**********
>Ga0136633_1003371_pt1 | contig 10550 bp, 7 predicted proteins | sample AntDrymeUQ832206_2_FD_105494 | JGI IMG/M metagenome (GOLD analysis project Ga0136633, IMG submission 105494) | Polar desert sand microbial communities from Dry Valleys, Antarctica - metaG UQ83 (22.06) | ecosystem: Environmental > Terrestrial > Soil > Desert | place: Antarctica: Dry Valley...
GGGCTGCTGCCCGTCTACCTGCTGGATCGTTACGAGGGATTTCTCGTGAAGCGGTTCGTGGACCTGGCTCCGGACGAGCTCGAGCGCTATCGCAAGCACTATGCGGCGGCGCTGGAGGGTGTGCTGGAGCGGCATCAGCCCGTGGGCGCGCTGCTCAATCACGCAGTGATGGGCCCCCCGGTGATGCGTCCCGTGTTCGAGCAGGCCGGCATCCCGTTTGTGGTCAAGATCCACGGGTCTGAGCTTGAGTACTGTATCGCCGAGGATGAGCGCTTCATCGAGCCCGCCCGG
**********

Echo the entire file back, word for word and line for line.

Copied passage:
>Ga0136633_1003371_pt1 | contig 10550 bp, 7 predicted proteins | sample AntDrymeUQ832206_2_FD_105494 | JGI IMG/M metagenome (GOLD analysis project Ga0136633, IMG submission 105494) | Polar desert sand microbial communities from Dry Valleys, Antarctica - metaG UQ83 (22.06) | ecosystem: Environmental > Terrestrial > Soil > Desert | place: Antarctica: Dry Valley...
GGGCTGCTGCCCGTCTACCTGCTGGATCGTTACGAGGGATTTCTCGTGAAGCGGTTCGTGGACCTGGCTCCGGACGAGCTCGAGCGCTATCGCAAGCACTATGCGGCGGCGCTGGAGGGTGTGCTGGAGCGGCATCAGCCCGTGGGCGCGCTGCTCAATCACGCAGTGATGGGCCCCCCGGTGATGCGTCCCGTGTTCGAGCAGGCCGGCATCCCGTTTGTGGTCAAGATCCACGGGTCTGAGCTTGAGTACTGTATCGCCGAGGATGAGCGCTTCATCGAGCCCGCCCGG